An overview on the antiviral activity against several kinds of virus and retrovirus, enveloped or naked was well documented by Carlucci et al. [96] & Wijesekara et al. [2]. These reviews focused on the HIV type 1 and type 2, the human papilloma virus (HPV), the encephalo-myocarditis virus, the hepatitis virus type A and type B and the dengue and yellow fever virus. The inhibition of infection by most of these viruses was explained by the action of S-PSs, which might block the attachment of visions to the host cell surfaces [97,98]. Another way of exerting their activity is by inhibiting the replication of the enveloped virus, such as the HIV, the human cytomegalovirus (HCMV) and the respiratory syncytial virus (RSV) [60,66,99], either by inhibiting the virus adsorption or the entry into the host cells. Some of the S-PSs are effective only if applied simultaneously with the virus or immediately after infection [60]. Another mechanism of action of fucoidans and other S-PSs is through the inhibition of the syncytium formation induced by viruses [2,100]. Some sulfated-xylomannans were reported to present antiviral sulfate-dependent activity, as it was the case of PSs from S. polydactyla and S. latifolium, which inhibited the multiplication of HSV-1 in Vero-cells [1,101]. Additionally, the molecular weight (MW) seems to play an important role in the antiviral properties of the S-PSs, the effect increasing with the molecular weight [60]. However, other structural features can be co-responsible for the reinforcement of the antiviral effectiveness, like sulfation patterns, composition and distribution of sugar residues along the backbone, and the complexity of the polymers [60,64,83,90]. Further, the fucoidans from L. japonica already proved their effectiveness in fighting both RNA and DNA viruses [54], such as poliovirus III, adenovirus III, ECHO6 virus, coxsackie B3 and A16 viruses. Moreover, these S-PSs can protect host cells by inhibiting the cytopathic activity of those viruses [102].

In addition to their virucidal activity against HIV and other viruses associated to sexually transmitted diseases (STD) [103], including HPV, some carrageenans might find application as vaginal lubricant gels and coatings of condoms, with microbicidal activity, for they do not present any significant anticoagulant properties or cytotoxicity [104,105]. Furthermore, some fucoidans, apart from inhibiting attachment of virus particles to host cells, were able to inhibit the attachment of human spermatozoids to the zona pellucida of oocytes [106]; this property could be used for the development of a contraceptive gel with microbicidal characteristics [40]. The PSs from some algae, and which may be released into the culture medium, showed antiviral activity against different kinds of viruses, such as the HIV-1, HSV-1 and HSV-2, VACV and Flu-A, as described by Raposo et al. [72] S-PSs, in particular, proved to increase the antiviral capacity [107]. In fact, the antiviral activity of the PSs may depend on the culture medium, algal strain and cell line used for testing, but also on the methodology, and the degree of sulfation, as is the case of PSs from P. cruentum [108,72]. Despite the slight toxicity that some PSs may present, they could be safely applied in in vivo experiments, decreasing the replication of the virus VACV, for instance [109]. The mechanisms involved in the antiviral activity of S-PSs may be understood analyzing what happens when cells are infected by a virus. Just before infection, viruses have to interact with some glycosaminoglycan receptors (GAG), such as heparin sulphate (HS) [110]. The GAG to which a protein can be covalently bound are part of the target cell surface and can also be found in the intracellular matrix of various connective and muscle tissues. S-PSs may impair the attachment of the virus particles by competing for those GAG-receptors, as they are chemically similar to HS [96,111], most of them having a covalently linked core protein [112,113].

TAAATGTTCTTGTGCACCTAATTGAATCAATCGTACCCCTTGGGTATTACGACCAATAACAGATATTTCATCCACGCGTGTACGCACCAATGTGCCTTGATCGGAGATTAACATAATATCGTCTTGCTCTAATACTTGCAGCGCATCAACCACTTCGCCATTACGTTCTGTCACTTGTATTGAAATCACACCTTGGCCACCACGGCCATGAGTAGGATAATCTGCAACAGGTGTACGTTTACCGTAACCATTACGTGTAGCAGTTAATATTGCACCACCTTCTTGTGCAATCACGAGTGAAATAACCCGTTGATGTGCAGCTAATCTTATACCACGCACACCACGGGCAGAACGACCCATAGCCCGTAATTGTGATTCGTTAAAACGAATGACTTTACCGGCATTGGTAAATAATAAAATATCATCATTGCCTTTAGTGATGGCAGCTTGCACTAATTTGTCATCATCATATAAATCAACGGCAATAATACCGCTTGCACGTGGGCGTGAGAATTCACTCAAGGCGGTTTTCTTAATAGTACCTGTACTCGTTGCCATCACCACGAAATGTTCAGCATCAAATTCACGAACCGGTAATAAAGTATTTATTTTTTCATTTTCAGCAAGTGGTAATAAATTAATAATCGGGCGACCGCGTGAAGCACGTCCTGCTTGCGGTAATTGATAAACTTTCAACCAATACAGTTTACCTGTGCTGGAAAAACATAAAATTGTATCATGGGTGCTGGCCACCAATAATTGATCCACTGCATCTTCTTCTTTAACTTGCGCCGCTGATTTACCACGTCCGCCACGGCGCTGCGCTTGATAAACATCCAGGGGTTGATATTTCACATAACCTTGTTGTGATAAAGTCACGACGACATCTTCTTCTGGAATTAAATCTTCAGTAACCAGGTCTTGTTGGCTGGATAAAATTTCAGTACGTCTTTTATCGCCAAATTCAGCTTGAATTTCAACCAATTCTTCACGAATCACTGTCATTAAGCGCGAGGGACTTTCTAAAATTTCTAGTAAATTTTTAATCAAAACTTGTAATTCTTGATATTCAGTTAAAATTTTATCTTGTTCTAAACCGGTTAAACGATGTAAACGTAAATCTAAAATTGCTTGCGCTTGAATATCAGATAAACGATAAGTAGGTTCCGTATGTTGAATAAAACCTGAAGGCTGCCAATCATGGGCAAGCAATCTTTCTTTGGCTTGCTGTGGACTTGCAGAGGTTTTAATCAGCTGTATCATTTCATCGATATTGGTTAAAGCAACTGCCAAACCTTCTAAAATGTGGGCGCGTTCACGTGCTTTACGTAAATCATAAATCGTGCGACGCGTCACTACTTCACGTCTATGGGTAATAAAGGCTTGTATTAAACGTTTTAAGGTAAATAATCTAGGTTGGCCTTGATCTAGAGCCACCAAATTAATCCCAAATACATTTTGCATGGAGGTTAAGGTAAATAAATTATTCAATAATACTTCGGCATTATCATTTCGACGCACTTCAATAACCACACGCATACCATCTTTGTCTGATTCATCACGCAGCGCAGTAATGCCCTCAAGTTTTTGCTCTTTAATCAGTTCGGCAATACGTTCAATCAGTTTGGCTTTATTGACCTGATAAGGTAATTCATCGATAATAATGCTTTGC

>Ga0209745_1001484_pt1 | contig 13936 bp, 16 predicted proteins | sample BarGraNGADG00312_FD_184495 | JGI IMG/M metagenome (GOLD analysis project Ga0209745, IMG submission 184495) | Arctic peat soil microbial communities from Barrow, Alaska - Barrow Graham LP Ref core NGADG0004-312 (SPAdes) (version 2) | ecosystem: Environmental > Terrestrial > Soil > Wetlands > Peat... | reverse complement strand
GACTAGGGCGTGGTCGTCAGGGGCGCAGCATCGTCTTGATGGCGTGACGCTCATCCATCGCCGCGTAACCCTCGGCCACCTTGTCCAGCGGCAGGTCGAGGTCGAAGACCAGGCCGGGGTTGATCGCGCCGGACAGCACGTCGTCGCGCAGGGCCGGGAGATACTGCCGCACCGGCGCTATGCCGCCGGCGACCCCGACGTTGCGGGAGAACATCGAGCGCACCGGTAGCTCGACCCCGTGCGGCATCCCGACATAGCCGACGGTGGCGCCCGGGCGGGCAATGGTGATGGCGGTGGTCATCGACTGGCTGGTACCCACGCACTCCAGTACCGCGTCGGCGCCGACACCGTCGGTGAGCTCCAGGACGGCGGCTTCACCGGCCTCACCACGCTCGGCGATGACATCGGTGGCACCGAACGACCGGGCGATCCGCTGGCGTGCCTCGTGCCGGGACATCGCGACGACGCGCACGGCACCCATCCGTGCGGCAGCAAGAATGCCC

Besides, as it happens with GAG, S-PSs are negatively charged and highly sulfated polymers [96,114,115], whose monosaccharide distribution pattern might influence the specificity of the bound protein, determining several biological functions [110]. For viruses to attach to the host cell surface, the linkage between the basic groups of the glycoproteins of the virus and the anionic components of the PSs (sulfate) at the cell surface must be established [83]. In fact, whichever the algal PSs are, either from algae, by mimicking this GAG, they may induce the formation of a virus-algal PSs complex, thus, impairing the cell infection by blocking the interaction virus-host cell receptor. Hidari et al. [114], for instance, showed that dengue virus (DENV) establishes an exclusive complex with fucoidan, and viral infection is, therefore, inhibited. They suggested that arginine-323 had a high influence on the interaction between the DENV-2 virus and the fucoidan, in an in-vitro experiment with BHK-21 cells. These researchers also found that glucuronic acid seems to be crucial since no antiviral activity was observed when this compound was reduced to glucose. Sulfated polysaccharides from algae, such as alginates, fucoidans and laminaran appear to have antibacterial activity against E. coli and species from Staphylococcus. A fucoidan from L. japonica and sodium alginate were found to inhibit E. coli [116], for example, by adhering to bacteria and killing those microorganisms [103], thus showing bactericidal properties. This type of PS is also a good antibacterial agent against Helicobacter pylori, eradicating their colonies, restoring the stomach mucosa, in clinical trial studies, and regenerating biocenosis in the intestines [117]. Laminaran from Fucus, Laminaria, A. nodosum and U. pinnatifida demonstrated to have an effect on pathogenic bacteria [118] as well, with the advantage of being unable to promote blood coagulation [119]. In contrast, the carrageenans from some seaweeds [120] and the S-PSs from the red algae Porphyridium cruentum, despite the higher concentration used [72], showed a significant inhibitory activity against S. enteritidis. In fact, some PSs from microalgae, such as A. platensis, may present antibacterial properties against some specific bacteria, the activity depending on the solvent used to extract the polymer [38]. By stimulating the production and/or expression of ILs, dectin-1 and toll-like receptors-2 on macrophages and dendritic cells, respectively, (1---3)-β-glucans from C. vulgaris, and laminarans, also induced antifungal and antibacterial responses in rats [121], and some resistance to mammal organisms towards infections by E. coli [122]. Therefore, these types of PSs promise to be good antimicrobial agents.